Francis LeGasse: [00:21:56]  We are. But I also think, too, we have to find ways that it’s okay. Again, as we talked before on the show, it’s okay to be different. Why do we have to conform? I mean, we we expect our older adults who are aging with physical or cognitive limitation to conform to what we think is abled bodies. That doesn’t that’s not how it works. It’s great that they can bring their fresh perspective, albeit maybe it seems a little wonky to us, but it’s their perspective and it’s totally okay to be different. Since when is different bad? And I think that’s the message we have to make sure we resonate back with. Those that are changing from an aging experience is different, is okay and different is cool. So let’s embrace that. But at the same time, how do we take that energy, put it into a model or models? I don’t think it’s one, by the way, to give an aging experience that celebrates the difference of everyone that’s aging. That’s where we’re ultimately going to get to. That’s the post card is when our three journeys of aging don’t look the same, but we just end up in the same spot.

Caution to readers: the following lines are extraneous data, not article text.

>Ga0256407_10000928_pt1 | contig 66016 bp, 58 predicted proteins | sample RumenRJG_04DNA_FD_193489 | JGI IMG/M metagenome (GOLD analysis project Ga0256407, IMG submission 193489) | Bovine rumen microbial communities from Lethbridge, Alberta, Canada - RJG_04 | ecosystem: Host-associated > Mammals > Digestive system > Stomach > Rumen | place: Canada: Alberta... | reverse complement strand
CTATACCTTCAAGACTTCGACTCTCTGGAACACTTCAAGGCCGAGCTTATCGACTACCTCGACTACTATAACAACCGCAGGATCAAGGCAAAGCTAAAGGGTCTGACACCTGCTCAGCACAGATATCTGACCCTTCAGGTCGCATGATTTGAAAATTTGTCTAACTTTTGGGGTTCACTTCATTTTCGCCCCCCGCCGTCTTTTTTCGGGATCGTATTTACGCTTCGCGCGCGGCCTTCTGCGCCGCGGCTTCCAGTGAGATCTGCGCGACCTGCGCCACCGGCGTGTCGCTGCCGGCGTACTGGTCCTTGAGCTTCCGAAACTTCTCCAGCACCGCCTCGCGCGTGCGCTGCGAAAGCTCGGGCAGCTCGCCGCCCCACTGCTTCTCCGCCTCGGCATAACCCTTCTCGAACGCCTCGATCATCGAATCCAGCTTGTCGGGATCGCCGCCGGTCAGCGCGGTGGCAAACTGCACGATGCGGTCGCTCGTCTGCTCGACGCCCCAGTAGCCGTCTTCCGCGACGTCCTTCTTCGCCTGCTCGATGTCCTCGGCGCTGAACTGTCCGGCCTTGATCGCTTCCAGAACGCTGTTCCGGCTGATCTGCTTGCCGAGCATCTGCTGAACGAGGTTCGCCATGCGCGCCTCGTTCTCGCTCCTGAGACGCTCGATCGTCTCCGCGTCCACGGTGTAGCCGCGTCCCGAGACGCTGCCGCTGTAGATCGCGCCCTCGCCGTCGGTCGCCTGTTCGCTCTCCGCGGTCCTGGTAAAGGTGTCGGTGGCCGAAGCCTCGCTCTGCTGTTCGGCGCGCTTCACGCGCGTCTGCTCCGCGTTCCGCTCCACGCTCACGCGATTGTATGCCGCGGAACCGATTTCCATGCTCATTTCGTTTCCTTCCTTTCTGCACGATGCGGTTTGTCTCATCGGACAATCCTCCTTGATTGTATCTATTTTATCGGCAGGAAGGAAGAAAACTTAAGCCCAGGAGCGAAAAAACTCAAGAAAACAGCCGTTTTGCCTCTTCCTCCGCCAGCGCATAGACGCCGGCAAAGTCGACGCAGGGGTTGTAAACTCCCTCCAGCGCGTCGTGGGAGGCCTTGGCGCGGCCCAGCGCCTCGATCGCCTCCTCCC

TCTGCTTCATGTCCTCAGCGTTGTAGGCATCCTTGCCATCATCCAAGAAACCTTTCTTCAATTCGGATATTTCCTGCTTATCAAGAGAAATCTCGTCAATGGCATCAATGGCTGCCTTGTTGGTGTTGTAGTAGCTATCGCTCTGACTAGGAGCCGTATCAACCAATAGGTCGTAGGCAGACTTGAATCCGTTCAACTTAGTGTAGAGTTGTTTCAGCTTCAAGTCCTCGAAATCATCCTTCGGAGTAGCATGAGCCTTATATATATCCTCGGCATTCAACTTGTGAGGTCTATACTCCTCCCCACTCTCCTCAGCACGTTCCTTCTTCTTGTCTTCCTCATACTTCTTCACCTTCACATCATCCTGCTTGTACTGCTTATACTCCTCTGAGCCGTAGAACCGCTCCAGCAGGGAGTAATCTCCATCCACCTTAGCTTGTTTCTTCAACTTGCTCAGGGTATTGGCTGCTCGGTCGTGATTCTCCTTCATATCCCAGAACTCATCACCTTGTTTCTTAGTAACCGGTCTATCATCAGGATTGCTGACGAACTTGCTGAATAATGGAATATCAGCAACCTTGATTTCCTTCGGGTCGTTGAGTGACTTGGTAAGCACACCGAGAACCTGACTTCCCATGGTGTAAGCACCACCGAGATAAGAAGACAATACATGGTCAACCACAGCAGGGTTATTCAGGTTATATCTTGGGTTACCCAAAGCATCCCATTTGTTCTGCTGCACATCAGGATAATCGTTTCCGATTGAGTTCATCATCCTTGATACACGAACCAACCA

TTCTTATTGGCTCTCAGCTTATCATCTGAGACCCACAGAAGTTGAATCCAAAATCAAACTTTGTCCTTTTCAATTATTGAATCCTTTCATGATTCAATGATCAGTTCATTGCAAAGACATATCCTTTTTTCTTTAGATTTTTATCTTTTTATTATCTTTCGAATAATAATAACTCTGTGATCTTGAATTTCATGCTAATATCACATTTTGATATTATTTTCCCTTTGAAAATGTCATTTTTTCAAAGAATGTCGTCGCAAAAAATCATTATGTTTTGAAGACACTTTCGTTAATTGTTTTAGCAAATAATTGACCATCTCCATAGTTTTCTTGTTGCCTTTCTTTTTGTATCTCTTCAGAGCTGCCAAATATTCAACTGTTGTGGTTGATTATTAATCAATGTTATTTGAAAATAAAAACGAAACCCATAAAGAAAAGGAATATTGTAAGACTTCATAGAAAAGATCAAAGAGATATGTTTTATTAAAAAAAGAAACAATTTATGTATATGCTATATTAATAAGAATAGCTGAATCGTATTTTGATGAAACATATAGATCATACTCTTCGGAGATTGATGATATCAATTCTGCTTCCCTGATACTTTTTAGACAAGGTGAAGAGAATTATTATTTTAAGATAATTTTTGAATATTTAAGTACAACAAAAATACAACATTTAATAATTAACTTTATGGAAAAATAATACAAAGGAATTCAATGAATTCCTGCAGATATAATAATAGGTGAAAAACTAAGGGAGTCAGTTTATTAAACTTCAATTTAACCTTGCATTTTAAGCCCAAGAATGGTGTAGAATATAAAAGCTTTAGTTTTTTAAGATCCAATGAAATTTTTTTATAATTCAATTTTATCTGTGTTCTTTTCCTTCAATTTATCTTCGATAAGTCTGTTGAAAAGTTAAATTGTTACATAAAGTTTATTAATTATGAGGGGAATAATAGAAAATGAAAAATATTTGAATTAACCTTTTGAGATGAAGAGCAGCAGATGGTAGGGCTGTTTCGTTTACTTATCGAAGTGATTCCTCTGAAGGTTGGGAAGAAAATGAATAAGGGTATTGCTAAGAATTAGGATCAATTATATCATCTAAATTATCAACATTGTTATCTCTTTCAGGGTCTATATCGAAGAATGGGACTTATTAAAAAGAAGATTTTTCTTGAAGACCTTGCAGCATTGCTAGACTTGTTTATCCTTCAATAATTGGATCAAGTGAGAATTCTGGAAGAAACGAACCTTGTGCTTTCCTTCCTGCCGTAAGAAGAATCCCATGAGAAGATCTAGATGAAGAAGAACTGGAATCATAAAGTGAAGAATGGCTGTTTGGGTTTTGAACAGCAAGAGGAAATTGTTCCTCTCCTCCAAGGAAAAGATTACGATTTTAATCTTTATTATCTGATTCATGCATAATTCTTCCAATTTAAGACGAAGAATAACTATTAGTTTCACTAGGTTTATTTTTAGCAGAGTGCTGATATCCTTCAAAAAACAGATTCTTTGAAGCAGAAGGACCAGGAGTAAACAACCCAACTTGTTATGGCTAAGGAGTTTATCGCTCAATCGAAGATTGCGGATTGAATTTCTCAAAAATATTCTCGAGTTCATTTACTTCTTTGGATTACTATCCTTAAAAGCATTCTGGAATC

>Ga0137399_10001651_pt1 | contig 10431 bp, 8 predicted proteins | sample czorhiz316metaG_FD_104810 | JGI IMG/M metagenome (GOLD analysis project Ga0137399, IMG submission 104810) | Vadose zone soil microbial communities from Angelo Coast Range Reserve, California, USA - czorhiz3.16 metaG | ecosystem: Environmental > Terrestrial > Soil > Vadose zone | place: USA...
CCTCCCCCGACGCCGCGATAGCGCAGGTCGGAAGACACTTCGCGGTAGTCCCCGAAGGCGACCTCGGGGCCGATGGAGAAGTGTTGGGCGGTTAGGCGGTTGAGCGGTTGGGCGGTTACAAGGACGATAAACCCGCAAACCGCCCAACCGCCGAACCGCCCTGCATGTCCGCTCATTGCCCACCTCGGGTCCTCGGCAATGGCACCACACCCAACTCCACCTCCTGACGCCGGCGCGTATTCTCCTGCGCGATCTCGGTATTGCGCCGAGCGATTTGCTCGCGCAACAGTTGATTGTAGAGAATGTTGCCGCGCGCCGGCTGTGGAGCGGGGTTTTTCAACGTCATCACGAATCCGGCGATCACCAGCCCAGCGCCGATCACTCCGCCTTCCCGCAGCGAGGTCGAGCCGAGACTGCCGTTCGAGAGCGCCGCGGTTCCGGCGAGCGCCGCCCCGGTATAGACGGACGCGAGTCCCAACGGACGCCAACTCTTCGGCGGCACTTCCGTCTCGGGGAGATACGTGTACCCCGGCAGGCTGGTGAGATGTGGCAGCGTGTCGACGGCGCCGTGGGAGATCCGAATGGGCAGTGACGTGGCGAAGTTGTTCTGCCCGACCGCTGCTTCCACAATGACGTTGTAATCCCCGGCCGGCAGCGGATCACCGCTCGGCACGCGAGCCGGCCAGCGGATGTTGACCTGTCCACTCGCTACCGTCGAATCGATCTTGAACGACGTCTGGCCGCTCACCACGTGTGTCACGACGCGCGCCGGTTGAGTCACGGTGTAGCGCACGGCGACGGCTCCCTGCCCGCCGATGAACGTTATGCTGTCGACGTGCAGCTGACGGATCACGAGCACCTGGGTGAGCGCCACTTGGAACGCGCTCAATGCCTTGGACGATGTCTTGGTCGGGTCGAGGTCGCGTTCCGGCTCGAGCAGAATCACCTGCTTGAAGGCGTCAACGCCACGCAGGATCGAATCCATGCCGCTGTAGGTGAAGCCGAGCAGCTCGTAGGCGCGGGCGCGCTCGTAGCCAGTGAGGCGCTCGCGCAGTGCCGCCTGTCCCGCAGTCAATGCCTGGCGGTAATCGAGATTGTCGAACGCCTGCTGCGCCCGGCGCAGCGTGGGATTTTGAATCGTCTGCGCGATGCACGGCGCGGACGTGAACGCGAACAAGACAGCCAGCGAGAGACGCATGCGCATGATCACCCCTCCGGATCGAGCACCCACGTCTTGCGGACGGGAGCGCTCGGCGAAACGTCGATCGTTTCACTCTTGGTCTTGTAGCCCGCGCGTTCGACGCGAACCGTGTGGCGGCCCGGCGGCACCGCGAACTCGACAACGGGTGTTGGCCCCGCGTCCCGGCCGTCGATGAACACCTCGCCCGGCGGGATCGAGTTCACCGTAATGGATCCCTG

Katherine Wells: [00:22:57] And that there’s less friction and and it’s a more it’s a more joyful journey. Oh, we have Maizy. Maizy made a guest surprise appearance. Hi, sweetie. Hi, Maizy.


Cambria Jacobs: [00:23:09] There you go. All right.


Katherine Wells: [00:23:11] And this is life. This is what we call life.


Cambria Jacobs: [00:23:16] I love it. So.


Katherine Wells: [00:23:20] I love it. I love it. Thank you for appearing. So super excited to Cambria. If people want to join collaboration in aging, which should they do?